What a good boy.  So quiet, so gentle, so loving.  We always left him out to do his business and he always came right back to the door.  A stray who really didn’t want to go away.  He was home for a year.

 

He’s on the dresser with Bart.

 

I Hiked Three Floors

I Hiked Three Floors, 09/18/2011

I hiked the three floors to #31 and knocked.

“Oh, hello, Dr. Won’t you come in?” She looked

behind me. We sat quietly. She seemed ill

at ease. “Your wife isn’t with you.” “No, she has

a deadline on a piece of art. When I left, she was

sewing away.”

“No offense, Reverend, I appreciate the visit but when

you made the appointment I assumed she was coming

along. I’m not comfortable without your wife being here.”

I’d not heard that in forty years of ministry.  She had at least

thirty years on me.

Silence.

“Boomer’s in the car.”

A sigh of relief and a big smile.

“Oh, do get him. I’ll make the tea.”

The Fresh Air Faded

The Fresh Air Faded,  09/18/2011

The fresh air faded quickly as we entered the

nursing home. I inhaled and reached for assurance —

my ever present inhaler in my left front pant’s pocket.

A warm, dry Indian summer day and bright

sunshine turned into sticky, stale air and fluorescent gray.

We walked the gauntlet of dozing, drooling, slumping

people in wheelchairs.

They lined both sides of the hall.  Nurses and aids

dodged and scurried,

bottles, needles and pans in rubbered hands.

We ducked into the room.  She sat eagerly looking

in our direction.

“Would you like to visit here or should we go

somewhere else?” I asked.

“Oh, let’s go down the hall.”  On the way out she

pointed back to her roommate and whispered,

“We’ll have more privacy. It is nice to see you two,

but where is that beautiful Chocolate Lab?”

“He’s in the car. Shall I get him?”

“Get him? I’ve been waiting all day to see Boomer.”

My wife ushered Ruth the rest of the way and I

went for the dog. He jumped eagerly out of the car;

I held his leash tightly.  He tugged this way and that.

I let him take a pee.  We rode up on the elevator.

He sat so quietly. He knew the routine.  The door

opened and he pulled me into the hall.

“Boomer,” she called.

He headed in her direction and I let the leash go.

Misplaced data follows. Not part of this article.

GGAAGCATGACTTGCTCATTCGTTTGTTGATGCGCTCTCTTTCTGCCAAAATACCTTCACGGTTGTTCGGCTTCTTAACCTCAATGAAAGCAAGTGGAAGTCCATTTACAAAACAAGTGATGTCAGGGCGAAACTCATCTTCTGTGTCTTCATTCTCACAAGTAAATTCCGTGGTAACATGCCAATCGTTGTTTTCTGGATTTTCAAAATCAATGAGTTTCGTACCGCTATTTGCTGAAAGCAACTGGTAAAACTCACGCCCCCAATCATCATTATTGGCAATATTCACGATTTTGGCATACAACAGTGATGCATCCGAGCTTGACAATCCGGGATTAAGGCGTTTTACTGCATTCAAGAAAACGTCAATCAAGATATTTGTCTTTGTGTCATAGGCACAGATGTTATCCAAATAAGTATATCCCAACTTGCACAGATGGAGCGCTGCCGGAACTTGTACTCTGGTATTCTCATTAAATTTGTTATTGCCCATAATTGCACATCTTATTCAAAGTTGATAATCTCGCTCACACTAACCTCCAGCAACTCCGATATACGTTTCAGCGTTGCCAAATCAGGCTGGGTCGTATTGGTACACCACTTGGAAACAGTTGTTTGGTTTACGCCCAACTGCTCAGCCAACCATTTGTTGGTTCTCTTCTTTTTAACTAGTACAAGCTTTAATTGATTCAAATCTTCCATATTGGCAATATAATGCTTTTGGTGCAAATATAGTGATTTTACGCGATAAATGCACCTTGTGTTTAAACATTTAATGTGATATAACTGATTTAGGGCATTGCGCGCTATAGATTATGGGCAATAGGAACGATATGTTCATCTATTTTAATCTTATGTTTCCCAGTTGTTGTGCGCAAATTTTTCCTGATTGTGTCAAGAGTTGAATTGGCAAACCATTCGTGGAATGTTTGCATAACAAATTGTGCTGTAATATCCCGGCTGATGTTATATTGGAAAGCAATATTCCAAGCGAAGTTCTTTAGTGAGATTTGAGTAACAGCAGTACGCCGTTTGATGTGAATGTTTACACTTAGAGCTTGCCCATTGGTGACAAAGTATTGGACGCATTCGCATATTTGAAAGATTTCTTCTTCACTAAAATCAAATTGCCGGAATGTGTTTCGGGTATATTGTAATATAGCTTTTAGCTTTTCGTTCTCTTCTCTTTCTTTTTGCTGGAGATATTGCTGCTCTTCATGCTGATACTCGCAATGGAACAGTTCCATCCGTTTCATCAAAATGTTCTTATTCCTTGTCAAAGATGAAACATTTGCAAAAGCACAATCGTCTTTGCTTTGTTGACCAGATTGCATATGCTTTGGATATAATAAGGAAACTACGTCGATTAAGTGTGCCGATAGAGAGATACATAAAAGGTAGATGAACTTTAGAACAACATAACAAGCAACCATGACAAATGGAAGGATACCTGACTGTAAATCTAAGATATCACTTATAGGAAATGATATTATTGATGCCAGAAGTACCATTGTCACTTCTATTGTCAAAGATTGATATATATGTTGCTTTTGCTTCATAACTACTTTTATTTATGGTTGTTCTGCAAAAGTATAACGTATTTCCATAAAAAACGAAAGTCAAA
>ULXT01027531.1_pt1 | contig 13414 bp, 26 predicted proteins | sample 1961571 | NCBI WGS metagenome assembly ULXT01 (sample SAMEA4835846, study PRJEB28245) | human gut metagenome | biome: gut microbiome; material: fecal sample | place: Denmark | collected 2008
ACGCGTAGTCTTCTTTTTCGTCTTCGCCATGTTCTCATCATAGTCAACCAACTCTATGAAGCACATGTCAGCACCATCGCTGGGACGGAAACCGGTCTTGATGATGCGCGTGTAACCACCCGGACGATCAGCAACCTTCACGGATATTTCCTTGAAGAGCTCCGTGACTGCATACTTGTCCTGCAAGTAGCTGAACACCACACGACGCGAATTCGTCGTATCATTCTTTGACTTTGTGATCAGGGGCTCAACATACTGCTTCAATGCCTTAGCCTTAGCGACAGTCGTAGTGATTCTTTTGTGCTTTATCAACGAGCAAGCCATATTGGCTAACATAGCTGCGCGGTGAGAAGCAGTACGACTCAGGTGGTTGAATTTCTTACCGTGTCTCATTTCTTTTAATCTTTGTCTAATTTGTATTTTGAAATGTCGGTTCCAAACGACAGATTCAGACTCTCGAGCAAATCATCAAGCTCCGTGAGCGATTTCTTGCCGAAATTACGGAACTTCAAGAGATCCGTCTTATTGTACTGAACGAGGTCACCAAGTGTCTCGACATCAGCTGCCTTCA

He wrapped it around the wheelchair.  Kisses, kisses,

kisses. Then he settled down and lay

beside the wheels. Old men hobbled by and

asked about the dog.  “Just keep on going,”

Ruth instructed them.  They frowned; she

looked at us and shook her head. “If they stop,

they’ll talk forever.” We sat in the quiet and then

talked about her cancer. On the way back to her

room with the dog along, the dozing, drooling

people who lined the hall on both sides looked

up and some of them smiled…at the dog.

“This is my pastor and his wife and Boomer.

They have come to visit me.”

I Sit on the Porch

I sit on the small, open air, cedar porch

leaving the door into the great room open

to hear the golf tournament.

My wife sits inside under a lamp sewing one of

her sculptures on a quiet Sunday

afternoon.

I set down my wine glass on the wood floor away

from where the dog will be and look up to see rain

drops on the slats.

My Chocolate Lab wakes, slides off the couch,

follows me out of the house and faces me, tail

wagging fiercely.

He barks his whiskey bark, a bone collapsing in

his old throat. He gags and coughs, courteously

turning his head down and away.

He turns back, looks directly into my eyes as if

challenging me, “Come on, buddy. Let’s rumble.”

I wipe a sleeper

from his eye left again by a busy sandman and pat

him on his head. His tail swings rhythmically. He

squints approval and

lifts his bony, football player’s knees into the house

looking for his mistress.

We Sit in the Sun

We sit in the sun on the

south-facing balcony

soaking up the warmth,

out of the wind on a cool,

pre-autumn September

afternoon.

My Chocolate Lab nudges my

forearm and nudges again.

I look away from the poem and

I look at him beckoning me.

He’s old.  He might not be here

a long time and someday

I will wish that he were here to

nudge my forearm.

I rub behind his ears;

I ball up a fist and

rub his snout

which itches with late

summer allergies.

He goes to lie in the sun.

I look over at my wife and

return to Jim Harrison.